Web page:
More than two years after journalist’s murder, suspect surrenders

New York, September 13, 2004—The Committee to Protect Journalists welcomes the surrender and detention of former police officer Guillermo Wapile, the lead suspect in the 2002 slaying of journalist Edgar Damalerio.

In a press conference today, Philippine National Police Chief Edgar Agilpay announced that Wapile surrendered to police in Camp Crame on the southern island of Mindanao yesterday, after two weeks of negotiations, according to international news reports and local press groups.

Wapile had been charged with murder in a January 2003 warrant, but had been a fugitive since that time, Deutsche Presse-Agentur reported.

A gunman shot Damalerio, 32, managing editor of the weekly newspaper Zamboanga Scribe and commentator for DXKP Radio in Pagadian City, while the journalist was driving home from a press conference in Pagadian City on May 13, 2002. Damalerio was killed by a single bullet to the chest.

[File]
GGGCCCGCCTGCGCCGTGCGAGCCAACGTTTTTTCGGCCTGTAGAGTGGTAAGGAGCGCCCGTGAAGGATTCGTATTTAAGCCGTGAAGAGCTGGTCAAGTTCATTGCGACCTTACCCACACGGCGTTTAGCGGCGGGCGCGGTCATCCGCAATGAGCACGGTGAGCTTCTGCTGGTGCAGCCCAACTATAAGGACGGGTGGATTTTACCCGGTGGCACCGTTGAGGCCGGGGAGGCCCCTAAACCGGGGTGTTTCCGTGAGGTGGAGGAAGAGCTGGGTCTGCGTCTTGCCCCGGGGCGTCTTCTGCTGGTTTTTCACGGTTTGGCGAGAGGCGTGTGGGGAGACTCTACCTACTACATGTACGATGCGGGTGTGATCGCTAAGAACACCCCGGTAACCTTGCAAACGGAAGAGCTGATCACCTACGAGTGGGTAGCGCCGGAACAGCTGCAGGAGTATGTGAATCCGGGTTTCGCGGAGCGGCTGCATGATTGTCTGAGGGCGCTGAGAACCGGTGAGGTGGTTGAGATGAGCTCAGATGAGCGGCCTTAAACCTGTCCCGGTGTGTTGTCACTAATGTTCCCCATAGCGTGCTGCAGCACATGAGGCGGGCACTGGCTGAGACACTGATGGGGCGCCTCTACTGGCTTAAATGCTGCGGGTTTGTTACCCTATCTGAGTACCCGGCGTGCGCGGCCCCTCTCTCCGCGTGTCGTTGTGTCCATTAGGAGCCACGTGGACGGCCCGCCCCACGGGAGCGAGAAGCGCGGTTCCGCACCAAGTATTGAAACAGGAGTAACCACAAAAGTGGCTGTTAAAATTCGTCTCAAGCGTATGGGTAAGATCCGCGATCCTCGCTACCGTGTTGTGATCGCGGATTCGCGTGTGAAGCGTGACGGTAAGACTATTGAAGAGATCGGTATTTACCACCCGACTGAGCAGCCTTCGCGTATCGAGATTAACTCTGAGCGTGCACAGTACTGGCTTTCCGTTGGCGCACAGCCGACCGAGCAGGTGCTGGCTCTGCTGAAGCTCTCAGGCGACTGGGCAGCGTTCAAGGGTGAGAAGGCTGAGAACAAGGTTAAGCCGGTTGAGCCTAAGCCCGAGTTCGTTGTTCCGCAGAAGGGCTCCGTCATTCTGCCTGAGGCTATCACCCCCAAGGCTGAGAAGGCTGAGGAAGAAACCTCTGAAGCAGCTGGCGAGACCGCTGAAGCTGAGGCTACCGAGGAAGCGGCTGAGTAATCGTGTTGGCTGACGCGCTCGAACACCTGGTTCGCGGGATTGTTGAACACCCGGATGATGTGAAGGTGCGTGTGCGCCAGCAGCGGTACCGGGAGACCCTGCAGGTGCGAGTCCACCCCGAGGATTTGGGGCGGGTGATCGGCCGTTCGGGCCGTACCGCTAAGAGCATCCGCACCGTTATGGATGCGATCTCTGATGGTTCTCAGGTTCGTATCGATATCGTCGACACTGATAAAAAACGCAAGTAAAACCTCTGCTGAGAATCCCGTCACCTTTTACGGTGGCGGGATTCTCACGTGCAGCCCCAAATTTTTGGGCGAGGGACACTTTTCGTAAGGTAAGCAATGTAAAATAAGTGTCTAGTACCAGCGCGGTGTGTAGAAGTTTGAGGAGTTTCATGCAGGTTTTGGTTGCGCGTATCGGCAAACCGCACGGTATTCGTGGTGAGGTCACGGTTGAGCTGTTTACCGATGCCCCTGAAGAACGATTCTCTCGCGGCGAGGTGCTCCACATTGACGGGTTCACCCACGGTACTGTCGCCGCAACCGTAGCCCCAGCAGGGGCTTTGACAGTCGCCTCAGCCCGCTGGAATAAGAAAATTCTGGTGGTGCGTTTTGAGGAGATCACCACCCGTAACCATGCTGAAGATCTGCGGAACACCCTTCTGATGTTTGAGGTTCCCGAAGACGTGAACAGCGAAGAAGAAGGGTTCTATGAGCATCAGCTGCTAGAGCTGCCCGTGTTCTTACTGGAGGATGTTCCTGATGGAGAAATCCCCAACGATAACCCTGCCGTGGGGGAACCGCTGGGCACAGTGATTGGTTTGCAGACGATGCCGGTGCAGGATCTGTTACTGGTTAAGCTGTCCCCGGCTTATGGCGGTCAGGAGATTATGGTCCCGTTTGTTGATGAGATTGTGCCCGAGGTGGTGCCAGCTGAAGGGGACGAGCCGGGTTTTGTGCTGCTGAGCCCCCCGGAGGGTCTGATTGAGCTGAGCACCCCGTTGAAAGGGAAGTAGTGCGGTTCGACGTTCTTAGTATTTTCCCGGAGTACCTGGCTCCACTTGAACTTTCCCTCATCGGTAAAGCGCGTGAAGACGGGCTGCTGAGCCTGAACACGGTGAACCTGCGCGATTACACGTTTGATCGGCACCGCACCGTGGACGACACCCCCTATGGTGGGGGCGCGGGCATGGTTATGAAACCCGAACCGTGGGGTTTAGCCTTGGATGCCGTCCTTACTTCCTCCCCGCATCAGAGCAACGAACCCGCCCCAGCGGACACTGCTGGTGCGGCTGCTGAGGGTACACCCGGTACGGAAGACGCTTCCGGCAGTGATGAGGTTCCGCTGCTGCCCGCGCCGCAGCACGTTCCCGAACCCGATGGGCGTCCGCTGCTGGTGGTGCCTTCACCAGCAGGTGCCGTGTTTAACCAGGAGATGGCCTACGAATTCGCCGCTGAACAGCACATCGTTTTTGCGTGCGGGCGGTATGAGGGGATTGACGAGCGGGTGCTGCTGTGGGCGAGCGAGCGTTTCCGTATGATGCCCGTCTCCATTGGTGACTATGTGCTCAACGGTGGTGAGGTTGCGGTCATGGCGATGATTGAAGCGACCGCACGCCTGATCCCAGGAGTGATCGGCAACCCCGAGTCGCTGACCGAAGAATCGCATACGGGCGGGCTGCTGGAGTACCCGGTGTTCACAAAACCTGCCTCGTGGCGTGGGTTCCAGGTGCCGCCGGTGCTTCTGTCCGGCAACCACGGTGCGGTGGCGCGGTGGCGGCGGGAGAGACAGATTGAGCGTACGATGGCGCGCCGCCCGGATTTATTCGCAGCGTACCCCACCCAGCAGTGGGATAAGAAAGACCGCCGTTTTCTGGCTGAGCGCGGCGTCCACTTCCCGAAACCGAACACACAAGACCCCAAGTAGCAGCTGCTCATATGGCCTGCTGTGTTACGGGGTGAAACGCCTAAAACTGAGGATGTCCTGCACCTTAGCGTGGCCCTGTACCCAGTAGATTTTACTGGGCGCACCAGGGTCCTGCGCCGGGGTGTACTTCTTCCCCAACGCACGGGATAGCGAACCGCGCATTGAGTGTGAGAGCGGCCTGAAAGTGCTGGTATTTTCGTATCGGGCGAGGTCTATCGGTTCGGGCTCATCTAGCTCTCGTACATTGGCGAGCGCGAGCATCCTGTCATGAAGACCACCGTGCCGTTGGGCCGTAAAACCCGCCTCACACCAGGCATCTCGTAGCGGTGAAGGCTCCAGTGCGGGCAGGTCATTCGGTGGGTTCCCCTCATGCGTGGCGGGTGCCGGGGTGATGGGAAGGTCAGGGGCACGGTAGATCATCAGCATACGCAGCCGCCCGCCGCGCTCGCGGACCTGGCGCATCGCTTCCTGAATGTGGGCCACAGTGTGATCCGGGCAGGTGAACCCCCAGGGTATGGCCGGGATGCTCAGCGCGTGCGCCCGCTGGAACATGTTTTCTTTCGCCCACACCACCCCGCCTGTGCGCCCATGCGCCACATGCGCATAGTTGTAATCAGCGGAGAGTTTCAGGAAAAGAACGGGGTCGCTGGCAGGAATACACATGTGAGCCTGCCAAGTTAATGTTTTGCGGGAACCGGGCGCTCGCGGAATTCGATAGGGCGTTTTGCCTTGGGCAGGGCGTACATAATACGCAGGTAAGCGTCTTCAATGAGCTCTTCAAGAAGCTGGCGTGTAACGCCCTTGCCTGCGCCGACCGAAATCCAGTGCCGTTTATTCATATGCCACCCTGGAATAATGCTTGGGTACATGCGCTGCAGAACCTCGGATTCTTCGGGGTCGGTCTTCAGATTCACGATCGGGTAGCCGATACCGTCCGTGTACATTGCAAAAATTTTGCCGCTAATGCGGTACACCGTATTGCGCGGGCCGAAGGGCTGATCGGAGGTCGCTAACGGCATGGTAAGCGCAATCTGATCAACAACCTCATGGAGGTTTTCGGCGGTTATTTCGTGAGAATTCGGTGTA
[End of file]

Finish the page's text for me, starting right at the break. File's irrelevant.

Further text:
Two witnesses riding in Damalerio’s jeep identified the gunman as Wapile, a Pagadian City police officer. (His name has also been spelled Wapili in earlier accounts.) Although an investigator from the National Bureau of Investigation said his office had recommended as early as May 17, 2002, that local prosecutors arrest Wapile, the suspect was only briefly detained at the time. In January 2003, he was taken into custody again, but escaped two days before a judge could issue the arrest warrant.

Local press groups have considered Damalerio’s long-stalled murder case a symbol of the culture of impunity in the Philippines, where the killings of journalists have repeatedly gone unpunished.

In August 2002, CPJ conducted an in-depth investigation into Damalerio’s murder and met with government officials to try to move prosecution efforts forward. CPJ believes that Damalerio, known for his critiques of corruption among local politicians and the police, was killed for his journalistic work.

“This important development in the Damalerio murder case was long overdue,” said CPJ Executive Director Ann Cooper. “Now authorities must move aggressively on the prosecution— and bring to justice the killers of every slain journalist in the Philippines.”

According to CPJ research, four journalists have been killed for their work in the Philippines so far this year, more than in any other country except for Iraq. Forty-five journalists have been slain in the Philippines since the country became a democracy in 1986.